WCS photo of rare cat in Bolivia wins BBC prize

Nov 29, 2012
A photograph taken by Wildlife Conservation Society scientists of a little known Bolivian cat species called an oncilla has won a BBC Wildlife camera-trap photo competition. Credit: Photo Credit: Guido Ayala, Maria Viscarra, and Robert Wallace/WCS

A photograph taken by Wildlife Conservation Society scientists of a little known Bolivian cat species called an oncilla has won a BBC Wildlife camera-trap photo competition.

The photo, which won the category, documents the first-known occurrence of this extremely rare spotted cat in Madidi National Park.

The Oncilla (Leopardus tigrinus) occurs across the Amazon and along the tropical Andes. About the size of a house cat, they are the smallest of South America's lowlands. Very little is known about their life history.

WCS researchers Guido Ayala, Maria Viscarra, and Robert Wallace submitted the photo taken last July during camera trap surveys of jaguars and other wildlife living in Madidi – considered to be among the most biodiverse protected areas on the planet.

More than 1,300 entries were submitted from around the world. The winning entry received £1,000 (approximately $1,500), courtesy of Paramo Directional Clothing Systems and the World Land Trust. The photo is featured in the December issue of BBC Wildlife and on the website www.discoverwildlife.com

The new record for oncilla in Madidi pushes the number of confirmed cat species in the park to six with at least two more waiting to be confirmed. Madidi National Park contains 11 percent of the world's birds, more than 200 species of mammals, almost 300 types of fish, and 12,000 plant varieties. The 19,000 square-kilometer (7,335 square mile) park is known for its array of altitudinal gradients and habitats from lowland tropical forests of the to snow-capped peaks of the High Andes.

The Greater Madidi-Tambopata Landscape Conservation Program aims to develop local capacity to conserve the landscape and mitigate a variety of threats, including road construction, logging, and .

Explore further: Danish museum discovers unique gift from Charles Darwin

add to favorites email to friend print save as pdf

Related Stories

Amazing diversity documented in national park

Sep 12, 2012

A remote park in northwest Bolivia may be the most biologically diverse place on earth, according to the Wildlife Conservation Society (WCS), which helped put together a comprehensive list of species found ...

Record number of jaguars uncovered in Bolivia

Oct 19, 2011

In a new camera trap survey in the world's most biologically diverse landscape, researchers for the Wildlife Conservation Society have identified more individual jaguars than ever before.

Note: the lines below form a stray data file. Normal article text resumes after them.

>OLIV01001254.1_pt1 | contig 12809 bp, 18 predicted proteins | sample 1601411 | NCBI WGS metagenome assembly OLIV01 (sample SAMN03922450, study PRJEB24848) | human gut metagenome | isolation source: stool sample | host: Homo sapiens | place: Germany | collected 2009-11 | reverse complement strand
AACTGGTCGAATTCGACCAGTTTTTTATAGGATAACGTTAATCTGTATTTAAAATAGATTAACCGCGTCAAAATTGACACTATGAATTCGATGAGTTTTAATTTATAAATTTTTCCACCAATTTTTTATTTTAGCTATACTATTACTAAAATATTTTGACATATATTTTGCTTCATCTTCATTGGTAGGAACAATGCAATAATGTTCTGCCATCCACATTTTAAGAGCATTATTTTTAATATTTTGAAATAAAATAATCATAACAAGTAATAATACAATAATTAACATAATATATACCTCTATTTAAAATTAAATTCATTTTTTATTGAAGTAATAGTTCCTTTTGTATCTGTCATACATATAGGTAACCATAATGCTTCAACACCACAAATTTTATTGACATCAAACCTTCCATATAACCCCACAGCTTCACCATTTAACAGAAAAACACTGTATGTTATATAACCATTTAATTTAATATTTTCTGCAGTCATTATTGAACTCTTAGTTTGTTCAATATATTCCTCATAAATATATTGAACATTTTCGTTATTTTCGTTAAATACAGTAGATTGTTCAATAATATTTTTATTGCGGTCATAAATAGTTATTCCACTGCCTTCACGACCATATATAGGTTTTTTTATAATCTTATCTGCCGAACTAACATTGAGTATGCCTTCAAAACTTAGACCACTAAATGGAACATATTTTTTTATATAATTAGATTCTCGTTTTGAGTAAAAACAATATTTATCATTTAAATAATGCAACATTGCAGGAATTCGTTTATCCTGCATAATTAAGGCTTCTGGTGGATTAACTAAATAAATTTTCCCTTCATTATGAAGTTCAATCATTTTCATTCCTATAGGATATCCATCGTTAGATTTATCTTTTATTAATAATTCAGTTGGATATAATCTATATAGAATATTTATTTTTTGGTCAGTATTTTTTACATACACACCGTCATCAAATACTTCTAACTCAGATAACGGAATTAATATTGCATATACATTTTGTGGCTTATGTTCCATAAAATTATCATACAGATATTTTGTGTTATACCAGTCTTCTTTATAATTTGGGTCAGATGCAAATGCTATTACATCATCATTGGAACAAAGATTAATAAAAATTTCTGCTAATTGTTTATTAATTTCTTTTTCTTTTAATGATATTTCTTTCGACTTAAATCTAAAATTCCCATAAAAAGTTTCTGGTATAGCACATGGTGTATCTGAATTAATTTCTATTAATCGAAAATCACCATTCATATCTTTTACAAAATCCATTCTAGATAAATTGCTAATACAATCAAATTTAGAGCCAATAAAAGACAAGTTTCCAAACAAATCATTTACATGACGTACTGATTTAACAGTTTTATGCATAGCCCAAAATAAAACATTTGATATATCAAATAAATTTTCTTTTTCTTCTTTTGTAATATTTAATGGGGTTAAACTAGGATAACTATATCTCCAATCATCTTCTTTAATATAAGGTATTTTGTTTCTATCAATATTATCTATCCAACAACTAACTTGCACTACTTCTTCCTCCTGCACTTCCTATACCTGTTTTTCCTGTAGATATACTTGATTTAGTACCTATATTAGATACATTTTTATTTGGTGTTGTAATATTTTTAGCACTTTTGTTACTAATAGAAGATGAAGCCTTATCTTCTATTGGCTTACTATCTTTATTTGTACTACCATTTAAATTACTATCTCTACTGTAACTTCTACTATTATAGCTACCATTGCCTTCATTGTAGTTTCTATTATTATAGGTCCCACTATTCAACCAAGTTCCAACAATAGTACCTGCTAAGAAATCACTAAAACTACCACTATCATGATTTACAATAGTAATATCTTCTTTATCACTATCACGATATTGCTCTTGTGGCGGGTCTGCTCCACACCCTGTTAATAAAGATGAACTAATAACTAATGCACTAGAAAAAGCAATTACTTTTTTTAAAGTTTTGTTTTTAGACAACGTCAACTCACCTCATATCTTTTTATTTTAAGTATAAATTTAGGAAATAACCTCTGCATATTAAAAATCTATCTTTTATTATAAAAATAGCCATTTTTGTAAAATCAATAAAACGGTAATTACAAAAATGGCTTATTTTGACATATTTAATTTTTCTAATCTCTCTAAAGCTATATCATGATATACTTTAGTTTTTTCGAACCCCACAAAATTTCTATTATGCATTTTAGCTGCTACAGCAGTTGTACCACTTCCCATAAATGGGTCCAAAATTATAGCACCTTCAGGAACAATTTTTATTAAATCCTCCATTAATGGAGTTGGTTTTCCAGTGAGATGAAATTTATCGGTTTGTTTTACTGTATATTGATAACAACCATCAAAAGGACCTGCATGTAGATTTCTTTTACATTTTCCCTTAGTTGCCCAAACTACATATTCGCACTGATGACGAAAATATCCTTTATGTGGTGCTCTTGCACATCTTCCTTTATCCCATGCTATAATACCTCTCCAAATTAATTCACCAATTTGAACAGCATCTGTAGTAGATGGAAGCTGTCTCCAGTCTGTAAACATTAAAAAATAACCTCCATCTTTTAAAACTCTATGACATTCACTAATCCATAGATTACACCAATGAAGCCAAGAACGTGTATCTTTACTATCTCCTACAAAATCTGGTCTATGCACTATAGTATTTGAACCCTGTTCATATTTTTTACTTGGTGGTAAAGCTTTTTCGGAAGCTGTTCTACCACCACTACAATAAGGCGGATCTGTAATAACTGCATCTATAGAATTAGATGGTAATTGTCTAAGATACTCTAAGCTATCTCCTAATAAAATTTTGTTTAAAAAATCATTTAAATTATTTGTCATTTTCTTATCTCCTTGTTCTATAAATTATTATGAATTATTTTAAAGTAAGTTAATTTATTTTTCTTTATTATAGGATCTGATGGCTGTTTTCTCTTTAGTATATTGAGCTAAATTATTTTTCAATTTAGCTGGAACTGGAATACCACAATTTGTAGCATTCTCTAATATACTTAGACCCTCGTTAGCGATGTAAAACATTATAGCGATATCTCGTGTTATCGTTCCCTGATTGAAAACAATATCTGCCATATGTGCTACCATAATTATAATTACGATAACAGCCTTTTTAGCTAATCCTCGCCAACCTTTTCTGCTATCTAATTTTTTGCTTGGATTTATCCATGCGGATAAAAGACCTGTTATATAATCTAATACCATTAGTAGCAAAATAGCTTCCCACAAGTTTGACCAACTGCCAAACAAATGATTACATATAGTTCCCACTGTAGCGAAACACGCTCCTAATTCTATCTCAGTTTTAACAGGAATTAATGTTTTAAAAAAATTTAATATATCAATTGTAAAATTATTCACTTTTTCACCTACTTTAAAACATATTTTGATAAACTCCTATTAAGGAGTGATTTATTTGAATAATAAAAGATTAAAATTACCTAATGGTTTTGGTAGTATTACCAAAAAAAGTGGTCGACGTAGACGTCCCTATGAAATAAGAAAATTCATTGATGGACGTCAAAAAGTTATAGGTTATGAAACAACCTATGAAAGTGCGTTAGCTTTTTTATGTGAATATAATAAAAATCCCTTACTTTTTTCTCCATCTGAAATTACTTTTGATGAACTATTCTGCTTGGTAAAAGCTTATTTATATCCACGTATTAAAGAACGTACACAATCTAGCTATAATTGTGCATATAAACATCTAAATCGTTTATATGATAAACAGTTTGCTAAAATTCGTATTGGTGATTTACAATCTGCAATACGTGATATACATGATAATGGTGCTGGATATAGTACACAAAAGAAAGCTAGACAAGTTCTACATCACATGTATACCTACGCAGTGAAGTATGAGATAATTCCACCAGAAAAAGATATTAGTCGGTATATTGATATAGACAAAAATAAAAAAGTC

Treasure trove of wildlife found in Peru park

Feb 02, 2012

The Wildlife Conservation Society's (WCS) Peru program announced today the discovery of 365 species previously undocumented in Bahuaja Sonene National Park (BSNP) in southeastern Peru.

8 new species discovered in Boliva national parks

Nov 04, 2010

Botanists at the Missouri Botanical Garden have described eight new plant species collected in the Madidi National Park and surrounding areas located on the eastern slopes of the Andes in northern Bolivia. The new species ...

Rare Andean cat no longer exclusive to the Andes

Mar 16, 2011

Once thought to exclusively inhabit its namesake mountain range, the threatened Andean cat—a house cat-sized feline that resembles a small snow leopard in both appearance and habitat—also frequents ...

Photo reveals rare okapi survived poaching onslaught

Sep 10, 2008

A set of stripy legs in a camera trap photo snapped in an African forest indicates something to cheer about, say researchers from the Wildlife Conservation Society. The legs belong to an okapi -- a rare forest ...

Recommended for you

Danish museum discovers unique gift from Charles Darwin

21 hours ago

The Natural History Museum of Denmark recently discovered a unique gift from one of the greatest-ever scientists. In 1854, Charles Darwin – father of the theory of evolution – sent a gift to his Danish ...

Top ten reptiles and amphibians benefitting from zoos

23 hours ago

A frog that does not croak, the largest living lizard, and a tortoise that can live up to 100 years are just some of the species staving off extinction thanks to the help of zoos, according to a new report.

User comments : 0